Thursday, Jan. 13, 2011 | 2:05 a.m.
Will technology-fueled Generation Y turn the convention and meetings industry on its ear and back away from the traditional gatherings that help drive the Las Vegas economy?
If the views of a panel of students attending this week’s Professional Convention Management Association conference at the MGM Grand are an indication, the next generation of meeting planners will embrace technology — but it won’t replace face-to-face meetings.
Six student panelists, including a senior at UNLV, agreed that Gen Y would attend meetings and conferences for the social opportunities they present and for the experience they get when attending. They also said that while they think they may be able to learn more by combing the Internet for information, there’s no substitute for meeting with industry leaders, mentors and peers on issues.
“I think the general feeling is that that meeting itself is just a highlight,” said Yasha Bergmann, a student at Queen Margaret University, Edinburgh, Scotland.
“Once people meet at events like this, the communication and the relationship can continue for years,” said Bergmann, who organized and introduced the panel.
Panelists also said that green environmental policies and sustainability measures will continue to be important in keeping the interest and support of Gen Y customers.
“That’s non-negotiable,” said panelist Renea Anderson, a student at the University of Central Florida, explaining the importance to students of recycling and sound environmental policy.
Panelists said they’ll use technology for learning about topics and places they’ll visit before they arrive and then to communicate after the meeting ends. And contrary to popular belief, students said, they know the difference between e-mail and text shorthand communications and formal letters and business contact.
“I’m still going to write a formal letter in my business contact,” said panelist Kira Short, a student at East Carolina University. “I’m all about technology, but some things are more appropriate than using IM (instant messaging) style.”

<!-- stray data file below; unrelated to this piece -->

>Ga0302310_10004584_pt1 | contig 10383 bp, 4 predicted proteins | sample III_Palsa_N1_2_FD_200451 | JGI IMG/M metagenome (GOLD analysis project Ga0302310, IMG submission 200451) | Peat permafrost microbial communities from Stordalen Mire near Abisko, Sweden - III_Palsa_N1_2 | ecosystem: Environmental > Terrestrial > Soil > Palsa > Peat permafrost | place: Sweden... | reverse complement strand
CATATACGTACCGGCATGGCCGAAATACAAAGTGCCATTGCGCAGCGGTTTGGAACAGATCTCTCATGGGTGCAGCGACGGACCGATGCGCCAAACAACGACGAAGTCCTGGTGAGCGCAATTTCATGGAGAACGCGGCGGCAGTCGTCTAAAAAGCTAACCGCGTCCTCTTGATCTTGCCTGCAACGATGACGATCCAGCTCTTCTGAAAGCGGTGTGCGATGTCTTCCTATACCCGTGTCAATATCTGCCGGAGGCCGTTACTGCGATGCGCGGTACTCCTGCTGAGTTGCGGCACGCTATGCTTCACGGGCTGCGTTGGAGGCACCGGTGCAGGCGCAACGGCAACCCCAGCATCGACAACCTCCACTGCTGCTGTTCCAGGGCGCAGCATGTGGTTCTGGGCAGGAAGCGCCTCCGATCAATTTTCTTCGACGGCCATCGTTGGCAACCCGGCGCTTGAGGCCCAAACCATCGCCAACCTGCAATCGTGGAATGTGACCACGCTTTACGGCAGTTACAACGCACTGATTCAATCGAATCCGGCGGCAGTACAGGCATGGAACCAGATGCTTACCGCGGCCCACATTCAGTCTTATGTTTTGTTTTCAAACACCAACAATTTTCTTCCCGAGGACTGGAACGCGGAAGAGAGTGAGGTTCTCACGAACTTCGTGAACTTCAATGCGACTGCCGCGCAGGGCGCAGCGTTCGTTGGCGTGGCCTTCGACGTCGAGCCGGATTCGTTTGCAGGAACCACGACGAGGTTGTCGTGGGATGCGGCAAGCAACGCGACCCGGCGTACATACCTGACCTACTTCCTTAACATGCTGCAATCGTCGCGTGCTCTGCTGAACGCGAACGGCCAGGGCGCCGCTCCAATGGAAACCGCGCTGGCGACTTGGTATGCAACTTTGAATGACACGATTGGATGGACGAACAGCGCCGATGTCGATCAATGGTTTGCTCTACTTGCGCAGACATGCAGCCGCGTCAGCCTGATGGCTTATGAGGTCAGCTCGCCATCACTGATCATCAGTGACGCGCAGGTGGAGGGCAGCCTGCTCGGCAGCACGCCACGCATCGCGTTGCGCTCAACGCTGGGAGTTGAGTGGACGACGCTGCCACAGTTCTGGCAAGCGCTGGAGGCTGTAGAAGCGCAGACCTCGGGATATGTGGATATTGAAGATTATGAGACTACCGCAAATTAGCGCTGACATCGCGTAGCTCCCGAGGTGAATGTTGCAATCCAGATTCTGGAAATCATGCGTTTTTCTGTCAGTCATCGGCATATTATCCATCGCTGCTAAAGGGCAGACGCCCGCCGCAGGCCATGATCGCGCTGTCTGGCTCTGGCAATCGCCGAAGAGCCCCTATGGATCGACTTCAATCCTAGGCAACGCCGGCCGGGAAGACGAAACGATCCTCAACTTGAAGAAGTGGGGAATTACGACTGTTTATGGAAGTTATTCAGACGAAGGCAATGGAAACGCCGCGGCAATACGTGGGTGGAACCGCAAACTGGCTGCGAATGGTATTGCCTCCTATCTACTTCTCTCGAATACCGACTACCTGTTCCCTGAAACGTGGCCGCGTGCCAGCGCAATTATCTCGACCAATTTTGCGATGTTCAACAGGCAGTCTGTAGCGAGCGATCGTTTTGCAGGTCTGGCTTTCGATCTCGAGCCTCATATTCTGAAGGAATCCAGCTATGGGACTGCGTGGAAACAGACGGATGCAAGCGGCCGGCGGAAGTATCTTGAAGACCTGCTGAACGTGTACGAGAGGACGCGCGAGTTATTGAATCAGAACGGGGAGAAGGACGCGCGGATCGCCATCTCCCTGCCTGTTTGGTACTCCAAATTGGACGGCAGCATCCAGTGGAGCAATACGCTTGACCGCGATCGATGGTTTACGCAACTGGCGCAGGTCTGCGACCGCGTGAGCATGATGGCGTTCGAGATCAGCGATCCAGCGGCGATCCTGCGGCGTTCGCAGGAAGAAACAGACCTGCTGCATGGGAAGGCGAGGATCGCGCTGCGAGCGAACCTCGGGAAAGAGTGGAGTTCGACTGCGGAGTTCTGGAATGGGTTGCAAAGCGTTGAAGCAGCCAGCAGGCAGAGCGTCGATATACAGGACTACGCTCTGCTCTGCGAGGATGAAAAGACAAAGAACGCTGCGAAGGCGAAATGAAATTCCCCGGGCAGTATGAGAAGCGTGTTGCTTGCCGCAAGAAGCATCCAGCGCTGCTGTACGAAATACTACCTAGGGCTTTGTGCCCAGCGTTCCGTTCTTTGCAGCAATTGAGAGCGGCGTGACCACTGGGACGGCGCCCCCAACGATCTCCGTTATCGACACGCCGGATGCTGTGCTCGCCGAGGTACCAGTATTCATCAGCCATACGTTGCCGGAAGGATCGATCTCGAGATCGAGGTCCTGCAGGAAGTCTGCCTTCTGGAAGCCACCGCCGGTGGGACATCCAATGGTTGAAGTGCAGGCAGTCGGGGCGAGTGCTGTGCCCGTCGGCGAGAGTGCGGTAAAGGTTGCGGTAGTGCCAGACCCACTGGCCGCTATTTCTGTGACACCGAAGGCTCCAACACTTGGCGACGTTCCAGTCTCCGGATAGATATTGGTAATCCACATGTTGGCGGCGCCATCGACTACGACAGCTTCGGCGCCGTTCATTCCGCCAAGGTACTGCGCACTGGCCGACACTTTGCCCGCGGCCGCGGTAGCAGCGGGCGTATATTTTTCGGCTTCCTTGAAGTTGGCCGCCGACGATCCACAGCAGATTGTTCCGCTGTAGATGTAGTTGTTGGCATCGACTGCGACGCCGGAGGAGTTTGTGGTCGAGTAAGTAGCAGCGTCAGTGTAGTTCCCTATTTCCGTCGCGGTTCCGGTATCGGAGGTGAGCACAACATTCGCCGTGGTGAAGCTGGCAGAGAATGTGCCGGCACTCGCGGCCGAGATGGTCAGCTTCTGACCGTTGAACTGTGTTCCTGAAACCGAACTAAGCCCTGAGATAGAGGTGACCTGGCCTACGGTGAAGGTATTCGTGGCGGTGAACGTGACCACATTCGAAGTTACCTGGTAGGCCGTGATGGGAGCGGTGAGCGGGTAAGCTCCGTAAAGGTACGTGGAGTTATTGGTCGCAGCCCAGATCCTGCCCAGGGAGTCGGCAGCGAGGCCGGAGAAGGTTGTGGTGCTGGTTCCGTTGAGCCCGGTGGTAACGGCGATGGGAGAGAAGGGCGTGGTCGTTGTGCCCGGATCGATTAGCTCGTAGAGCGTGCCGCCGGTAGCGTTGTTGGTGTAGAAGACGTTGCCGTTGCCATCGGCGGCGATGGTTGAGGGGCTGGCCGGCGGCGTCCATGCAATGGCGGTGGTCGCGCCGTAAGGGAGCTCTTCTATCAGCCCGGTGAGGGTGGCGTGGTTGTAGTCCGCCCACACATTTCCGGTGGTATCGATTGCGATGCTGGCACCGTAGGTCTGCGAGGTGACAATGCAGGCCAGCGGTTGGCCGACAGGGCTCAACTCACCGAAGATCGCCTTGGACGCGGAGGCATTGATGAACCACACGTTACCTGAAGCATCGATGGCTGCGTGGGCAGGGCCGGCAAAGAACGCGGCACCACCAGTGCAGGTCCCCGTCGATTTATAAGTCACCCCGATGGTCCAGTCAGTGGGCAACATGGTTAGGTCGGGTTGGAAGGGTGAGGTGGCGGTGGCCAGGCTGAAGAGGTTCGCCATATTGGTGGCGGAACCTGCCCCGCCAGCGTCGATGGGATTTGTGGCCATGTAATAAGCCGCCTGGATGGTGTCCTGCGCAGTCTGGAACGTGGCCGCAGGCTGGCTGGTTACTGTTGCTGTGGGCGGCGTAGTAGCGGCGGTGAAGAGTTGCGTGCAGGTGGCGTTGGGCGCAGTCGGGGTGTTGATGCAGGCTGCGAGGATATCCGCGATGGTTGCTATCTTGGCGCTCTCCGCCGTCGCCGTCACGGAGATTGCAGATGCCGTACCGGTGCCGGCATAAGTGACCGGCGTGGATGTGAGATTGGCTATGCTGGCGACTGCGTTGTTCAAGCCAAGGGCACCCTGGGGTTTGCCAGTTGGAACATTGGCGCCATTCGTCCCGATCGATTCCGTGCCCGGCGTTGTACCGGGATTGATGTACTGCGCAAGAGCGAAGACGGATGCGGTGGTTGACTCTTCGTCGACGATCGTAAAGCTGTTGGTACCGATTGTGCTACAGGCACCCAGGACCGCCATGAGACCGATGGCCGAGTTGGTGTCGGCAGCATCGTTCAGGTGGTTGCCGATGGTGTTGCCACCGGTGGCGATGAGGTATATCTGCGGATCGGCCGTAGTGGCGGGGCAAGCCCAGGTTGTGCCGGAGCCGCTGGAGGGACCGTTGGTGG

Panelists had mixed feelings about the practice of turning a cell phone off during a meeting. They acknowledged that a ringing cell phone is a distraction during a presentation but noted the environmental value technology can provide.
“Why write down questions on paper to forward to a speaker?” Anderson asked. “We could be texting questions instead of writing them out. I think attendees would love being on the cutting edge. And it’s all about business.”
Panelists also were asked to give their impressions of meeting in Las Vegas, and most of them delivered comments that would make the Las Vegas Convention and Visitors Authority happy.
“I’ve seen a few places, and I think Las Vegas definitely is the best place to meet,” said Sam Lee, a UNLV senior. “Las Vegas is the center of entertainment and is full of great venues, so there are things to do after the meetings.”
Students also noted that easy flight access is important.
Anderson, who knows the distance between the airport, convention venues and the various hotels in Orlando, said she was appreciative of Las Vegas’ transportation infrastructure.
“Kudos to Vegas for having easy transportation between the airport and the hotels,” Anderson said. “It’s important to have the infrastructure in place to get to the convention areas. I was able to get here for less than $10. I think it gets you off to a good start when you don’t have to pay $50 or more for the cab ride from the airport to your hotel.”
But not everybody was on board.
“I think places like Las Vegas can be a distraction,” Short said. “I know that a lot of people like to meet in Las Vegas because they can have fun and it often helps the attendance of shows. So for something like an association meeting or a trade show, this would be good. But for a corporate meeting, to avoid distractions, you should avoid those distractions and go someplace in the middle of nowhere to meet.”
Eventually, the students circled back to the technology debate. The bottom line: Despite all the leaps in technology, it’ll never replace the experience of sitting with an expert with colleagues and peers.
“You can get a lot out of a webinar, but I much prefer the networking that occurs face to face,” Lee said. “It’s more enjoyable and memorable.”
MGM Grand, a AAA Four Diamond resort, offers 5,044 rooms and suites.
MGM Grand features KÀ by Cirque du Soleil; Brad Garrett’s Comedy Club; and world-class entertainment at the Grand Garden Arena and Hollywood Theatre.
The resort offers signature restaurants by celebrity chefs including Tom Colicchio’s Craftsteak, Emeril Lagasse’s New Orleans Fish House, Wolfgang Puck’s Bar & Grill and Michelin three star and Forbes Five Star restaurant, Joël Robuchon.
As part of its ongoing “Grand Renovation,” MGM Grand has remodeled all rooms and suites in its main tower and is adding several new experiences to its lineup including Hakkasan Las Vegas Restaurant and Nightclub, a new upscale dining/nightlife concept (coming in April 2013).
MGM Grand also features a state-of-the-art, non-smoking conference center, the Grand Spa, Cristophe Salon, "CSI: The Experience" and an inviting pool complex featuring the tantalizing daylife of Wet Republic.
Upscale accommodations include The Mansion, an exclusive hotel within the hotel; the luxurious two-story SKYLOFTS at MGM Grand; and The Signature at MGM Grand, a luxury all-suite, non-gaming hotel located adjacent to the main resort.